In brief

  • The ability to use atypical workers through outsourcing or labour hire as a device for employers to avoid employment costs and liabilities is becoming more limited in Asia through increased regulation and also through case law developments.
  • In Indonesia, outsourcing has been restricted by the Constitutional Court declaring the use of fixed term employment agreements by outsourcing providers as unconstitutional unless workers employment rights are guaranteed upon a change of service provider.
  • The Korean Supreme Court has recently held that the common practice of ‘in-house sub-contracting’ was not a lawful means of avoiding employees’ entitlements to employment protection under Korean law.

Background

In our February newsletter1 we summarised new laws protecting the rights of contract workers in the Philippines. In the article above, we have set out proposed changes in the PRC to labour contracting restrictions. In this article, we review recent case law in Korea and Indonesia which adopts a similar theme.

Indonesia: outsourcing restrictions

In Constitutional Court Case No.27/PUU-IX/2011 it was claimed that the use of fixed term employment agreements by outsourcing service providers violated the Indonesian Constitution.

According to the petitioner in the case, the use of outsourcing and fixed term employment agreements effectively provided a means of avoiding the provision of employee benefits under Law No. 13 of 2003 Regarding Manpower (Manpower Law). As a result, it was claimed that this amounted to a breach of the constitutional rights to work and receive decent and fair benefits.

The court held upheld the claim but only as far as outsourcing arrangements were concerned. The courts findings have now been confirmed in a Circular Letter issued by the Director General of Industrial Relations and Labour Social Security dated 20 January 2012, which makes clear that an outsourcing company employer in Indonesia must either use:

  • a permanent contract for its employees, or
  • a fixed term employment agreement but only if it protects employees’ rights where the work is ongoing but there is a change in outsourcing service provider (ie the incoming service provider is obliged to continue employing the outgoing service providers employees).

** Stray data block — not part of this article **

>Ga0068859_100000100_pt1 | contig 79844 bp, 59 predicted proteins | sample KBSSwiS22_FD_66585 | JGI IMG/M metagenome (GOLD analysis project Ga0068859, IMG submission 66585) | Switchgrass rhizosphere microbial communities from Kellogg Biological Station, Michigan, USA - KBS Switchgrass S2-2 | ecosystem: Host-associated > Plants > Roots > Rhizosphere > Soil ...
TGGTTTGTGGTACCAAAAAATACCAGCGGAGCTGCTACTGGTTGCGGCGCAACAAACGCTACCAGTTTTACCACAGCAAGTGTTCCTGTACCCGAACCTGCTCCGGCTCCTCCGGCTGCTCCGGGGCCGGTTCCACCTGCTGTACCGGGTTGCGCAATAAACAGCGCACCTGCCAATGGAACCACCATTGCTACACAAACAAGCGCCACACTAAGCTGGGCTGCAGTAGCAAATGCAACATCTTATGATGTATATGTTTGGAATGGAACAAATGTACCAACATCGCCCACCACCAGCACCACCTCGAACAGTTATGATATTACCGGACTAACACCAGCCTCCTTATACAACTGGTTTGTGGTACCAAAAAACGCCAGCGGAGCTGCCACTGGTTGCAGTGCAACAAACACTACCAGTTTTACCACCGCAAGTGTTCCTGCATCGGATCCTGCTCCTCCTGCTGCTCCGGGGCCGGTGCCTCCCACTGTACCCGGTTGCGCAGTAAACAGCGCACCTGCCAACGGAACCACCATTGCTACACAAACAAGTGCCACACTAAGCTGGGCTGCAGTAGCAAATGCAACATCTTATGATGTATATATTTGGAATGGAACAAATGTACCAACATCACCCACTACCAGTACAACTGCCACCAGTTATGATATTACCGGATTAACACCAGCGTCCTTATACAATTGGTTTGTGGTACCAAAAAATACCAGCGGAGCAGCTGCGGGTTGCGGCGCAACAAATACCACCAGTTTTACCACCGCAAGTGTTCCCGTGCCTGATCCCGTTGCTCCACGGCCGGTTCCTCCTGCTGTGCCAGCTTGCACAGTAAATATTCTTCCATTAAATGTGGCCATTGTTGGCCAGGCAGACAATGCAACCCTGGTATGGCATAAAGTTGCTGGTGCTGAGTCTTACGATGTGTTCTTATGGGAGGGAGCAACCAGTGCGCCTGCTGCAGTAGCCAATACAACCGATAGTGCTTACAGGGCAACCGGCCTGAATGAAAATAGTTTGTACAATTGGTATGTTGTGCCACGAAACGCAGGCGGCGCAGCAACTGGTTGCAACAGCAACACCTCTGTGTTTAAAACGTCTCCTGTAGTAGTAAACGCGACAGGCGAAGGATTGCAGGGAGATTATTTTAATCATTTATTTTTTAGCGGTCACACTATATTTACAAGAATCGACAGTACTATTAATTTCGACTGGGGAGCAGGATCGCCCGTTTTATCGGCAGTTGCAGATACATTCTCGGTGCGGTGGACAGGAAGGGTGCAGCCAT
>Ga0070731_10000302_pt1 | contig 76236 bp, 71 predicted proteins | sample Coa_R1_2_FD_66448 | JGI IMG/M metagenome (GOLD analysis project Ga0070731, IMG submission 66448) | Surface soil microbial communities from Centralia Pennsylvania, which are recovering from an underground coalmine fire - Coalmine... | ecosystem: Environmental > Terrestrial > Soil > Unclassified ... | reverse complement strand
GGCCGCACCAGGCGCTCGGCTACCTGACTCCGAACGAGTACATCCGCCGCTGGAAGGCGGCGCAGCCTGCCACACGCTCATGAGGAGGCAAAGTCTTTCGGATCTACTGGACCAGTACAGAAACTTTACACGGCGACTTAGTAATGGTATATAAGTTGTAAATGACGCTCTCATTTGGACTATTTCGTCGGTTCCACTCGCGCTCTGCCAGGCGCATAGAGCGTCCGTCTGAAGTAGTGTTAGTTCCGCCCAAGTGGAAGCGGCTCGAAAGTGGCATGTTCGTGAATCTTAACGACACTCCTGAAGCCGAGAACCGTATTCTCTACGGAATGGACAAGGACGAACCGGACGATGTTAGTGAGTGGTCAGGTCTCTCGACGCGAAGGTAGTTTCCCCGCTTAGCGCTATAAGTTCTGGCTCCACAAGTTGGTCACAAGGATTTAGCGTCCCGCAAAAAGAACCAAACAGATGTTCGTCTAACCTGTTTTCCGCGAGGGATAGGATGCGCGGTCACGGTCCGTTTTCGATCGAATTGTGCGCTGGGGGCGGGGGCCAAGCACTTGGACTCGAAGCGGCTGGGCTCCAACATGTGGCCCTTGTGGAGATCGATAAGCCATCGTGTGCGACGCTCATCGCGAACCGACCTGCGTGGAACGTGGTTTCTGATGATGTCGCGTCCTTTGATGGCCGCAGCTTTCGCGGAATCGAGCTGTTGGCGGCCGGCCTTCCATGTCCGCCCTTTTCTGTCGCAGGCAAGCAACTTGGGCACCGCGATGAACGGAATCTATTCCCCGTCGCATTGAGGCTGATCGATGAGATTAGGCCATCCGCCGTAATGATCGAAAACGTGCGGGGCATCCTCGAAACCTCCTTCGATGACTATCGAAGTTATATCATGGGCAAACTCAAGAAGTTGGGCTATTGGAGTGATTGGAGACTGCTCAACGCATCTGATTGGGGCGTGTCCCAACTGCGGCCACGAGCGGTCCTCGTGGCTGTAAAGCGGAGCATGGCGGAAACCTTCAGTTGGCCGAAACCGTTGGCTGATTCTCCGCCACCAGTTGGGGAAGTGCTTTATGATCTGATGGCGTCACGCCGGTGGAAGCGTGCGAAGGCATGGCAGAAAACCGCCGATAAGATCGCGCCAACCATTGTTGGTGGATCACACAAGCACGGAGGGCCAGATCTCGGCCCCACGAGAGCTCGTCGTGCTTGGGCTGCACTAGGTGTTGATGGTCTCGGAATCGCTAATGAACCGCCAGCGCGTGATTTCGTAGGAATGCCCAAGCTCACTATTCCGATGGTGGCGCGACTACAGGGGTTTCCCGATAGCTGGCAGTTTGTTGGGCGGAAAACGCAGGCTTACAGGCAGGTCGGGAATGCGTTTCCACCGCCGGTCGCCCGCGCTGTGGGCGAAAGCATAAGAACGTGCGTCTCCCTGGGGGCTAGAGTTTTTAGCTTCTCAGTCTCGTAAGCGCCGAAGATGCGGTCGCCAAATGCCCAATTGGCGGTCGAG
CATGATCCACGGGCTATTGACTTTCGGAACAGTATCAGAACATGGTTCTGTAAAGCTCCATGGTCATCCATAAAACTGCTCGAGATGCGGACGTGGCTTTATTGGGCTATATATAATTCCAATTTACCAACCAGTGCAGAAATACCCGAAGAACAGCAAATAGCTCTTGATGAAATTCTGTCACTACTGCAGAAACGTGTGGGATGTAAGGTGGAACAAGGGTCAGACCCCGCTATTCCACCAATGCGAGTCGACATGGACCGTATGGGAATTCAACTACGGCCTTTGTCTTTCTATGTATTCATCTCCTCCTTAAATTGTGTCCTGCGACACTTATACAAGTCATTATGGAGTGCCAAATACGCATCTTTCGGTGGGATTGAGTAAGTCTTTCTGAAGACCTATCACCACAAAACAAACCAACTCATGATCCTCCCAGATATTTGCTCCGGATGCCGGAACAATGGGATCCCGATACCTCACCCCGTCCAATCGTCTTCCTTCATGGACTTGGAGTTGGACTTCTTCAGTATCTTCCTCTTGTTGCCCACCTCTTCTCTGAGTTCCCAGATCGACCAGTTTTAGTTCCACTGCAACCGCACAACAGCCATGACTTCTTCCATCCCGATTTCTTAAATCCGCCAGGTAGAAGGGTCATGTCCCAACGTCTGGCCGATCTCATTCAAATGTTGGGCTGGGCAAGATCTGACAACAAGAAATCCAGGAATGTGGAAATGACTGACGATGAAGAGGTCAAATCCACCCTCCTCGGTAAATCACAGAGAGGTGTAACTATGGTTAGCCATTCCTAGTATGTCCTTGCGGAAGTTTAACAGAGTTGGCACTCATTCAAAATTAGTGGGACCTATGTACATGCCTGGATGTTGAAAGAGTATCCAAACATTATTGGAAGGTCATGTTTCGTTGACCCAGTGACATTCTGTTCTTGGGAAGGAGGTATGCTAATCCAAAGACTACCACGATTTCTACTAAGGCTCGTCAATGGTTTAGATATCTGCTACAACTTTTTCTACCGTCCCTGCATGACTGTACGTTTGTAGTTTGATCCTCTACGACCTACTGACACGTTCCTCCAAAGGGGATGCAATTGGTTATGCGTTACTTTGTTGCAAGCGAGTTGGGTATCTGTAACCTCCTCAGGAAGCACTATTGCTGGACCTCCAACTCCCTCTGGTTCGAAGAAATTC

Failure to include this protection in a fixed term agreement for workers involved in outsourcing projects can result in the engaging company being held to be the actual employer of the employees under a permanent employment agreement.

Korea: restrictions on the use of ‘in-house sub-contracting’

In Korea, the use of ‘worker dispatch’ is limited to certain industries and occupations which require professional knowledge and skills. It is not permitted in the manufacturing industry.

As a means of avoiding this prohibition, many manufacturing employers enter into indirect employment arrangements where workers are actually working for a contracting company but they have their employment contract with a sub-contracting company, otherwise known as ‘in-house sub-contracting work’.

Earlier this year, the Supreme Court in Korea held that an ‘in-house sub-contractor’ worker, Mr Choi Byung-seung (CB) should, in fact, be regarded as an employee of Hyundai Motor Company (HMC) where he worked alongside HMC regular employees even though his employment contract was with the sub-contracting company.

According to the court, the reality was that CB had been illegally dispatched to HMC. The court ignored the fact that worker dispatch was not permitted in the manufacturing industry and went on to apply employment protection rules for dispatched workers which require that, after two years, they are considered to be regular employees of the contracting company. As CB had worked for over two years with HMC, he was held to be a permanent employee.

Implications for employers

Employers should review their atypical working arrangements and ensure that they remain compliant with both local case law developments and legislative requirements. If not, they may be forced to adopt direct employment relationships with individual workers in any event. This should be carefully managed to minimise legal risks and associated costs.